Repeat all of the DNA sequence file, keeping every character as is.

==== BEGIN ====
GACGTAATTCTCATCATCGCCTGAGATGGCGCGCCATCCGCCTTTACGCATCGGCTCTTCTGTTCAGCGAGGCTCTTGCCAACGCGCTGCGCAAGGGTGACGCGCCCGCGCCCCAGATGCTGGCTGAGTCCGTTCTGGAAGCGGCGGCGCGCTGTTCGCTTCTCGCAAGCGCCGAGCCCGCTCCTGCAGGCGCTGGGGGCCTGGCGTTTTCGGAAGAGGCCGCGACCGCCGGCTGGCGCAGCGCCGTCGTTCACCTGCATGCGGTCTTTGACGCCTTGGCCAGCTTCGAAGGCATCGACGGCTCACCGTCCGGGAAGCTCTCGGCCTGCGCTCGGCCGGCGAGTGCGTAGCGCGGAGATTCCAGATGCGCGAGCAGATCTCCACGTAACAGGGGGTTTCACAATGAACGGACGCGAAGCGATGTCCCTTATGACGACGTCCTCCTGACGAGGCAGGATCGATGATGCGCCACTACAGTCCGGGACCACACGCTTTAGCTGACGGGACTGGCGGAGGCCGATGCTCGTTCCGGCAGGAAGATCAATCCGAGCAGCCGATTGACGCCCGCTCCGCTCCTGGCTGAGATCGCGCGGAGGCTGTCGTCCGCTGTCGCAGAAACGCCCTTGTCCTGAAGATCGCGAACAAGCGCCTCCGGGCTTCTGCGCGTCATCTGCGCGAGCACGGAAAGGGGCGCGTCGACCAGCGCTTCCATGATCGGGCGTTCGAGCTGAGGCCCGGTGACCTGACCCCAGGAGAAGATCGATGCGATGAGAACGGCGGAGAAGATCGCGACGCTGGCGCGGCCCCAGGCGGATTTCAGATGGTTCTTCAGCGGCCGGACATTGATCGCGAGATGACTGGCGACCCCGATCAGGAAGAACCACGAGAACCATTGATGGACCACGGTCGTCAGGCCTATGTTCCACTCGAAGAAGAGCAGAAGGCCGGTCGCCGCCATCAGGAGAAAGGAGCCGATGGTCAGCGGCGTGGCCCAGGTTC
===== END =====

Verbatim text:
GACGTAATTCTCATCATCGCCTGAGATGGCGCGCCATCCGCCTTTACGCATCGGCTCTTCTGTTCAGCGAGGCTCTTGCCAACGCGCTGCGCAAGGGTGACGCGCCCGCGCCCCAGATGCTGGCTGAGTCCGTTCTGGAAGCGGCGGCGCGCTGTTCGCTTCTCGCAAGCGCCGAGCCCGCTCCTGCAGGCGCTGGGGGCCTGGCGTTTTCGGAAGAGGCCGCGACCGCCGGCTGGCGCAGCGCCGTCGTTCACCTGCATGCGGTCTTTGACGCCTTGGCCAGCTTCGAAGGCATCGACGGCTCACCGTCCGGGAAGCTCTCGGCCTGCGCTCGGCCGGCGAGTGCGTAGCGCGGAGATTCCAGATGCGCGAGCAGATCTCCACGTAACAGGGGGTTTCACAATGAACGGACGCGAAGCGATGTCCCTTATGACGACGTCCTCCTGACGAGGCAGGATCGATGATGCGCCACTACAGTCCGGGACCACACGCTTTAGCTGACGGGACTGGCGGAGGCCGATGCTCGTTCCGGCAGGAAGATCAATCCGAGCAGCCGATTGACGCCCGCTCCGCTCCTGGCTGAGATCGCGCGGAGGCTGTCGTCCGCTGTCGCAGAAACGCCCTTGTCCTGAAGATCGCGAACAAGCGCCTCCGGGCTTCTGCGCGTCATCTGCGCGAGCACGGAAAGGGGCGCGTCGACCAGCGCTTCCATGATCGGGCGTTCGAGCTGAGGCCCGGTGACCTGACCCCAGGAGAAGATCGATGCGATGAGAACGGCGGAGAAGATCGCGACGCTGGCGCGGCCCCAGGCGGATTTCAGATGGTTCTTCAGCGGCCGGACATTGATCGCGAGATGACTGGCGACCCCGATCAGGAAGAACCACGAGAACCATTGATGGACCACGGTCGTCAGGCCTATGTTCCACTCGAAGAAGAGCAGAAGGCCGGTCGCCGCCATCAGGAGAAAGGAGCCGATGGTCAGCGGCGTGGCCCAGGTTC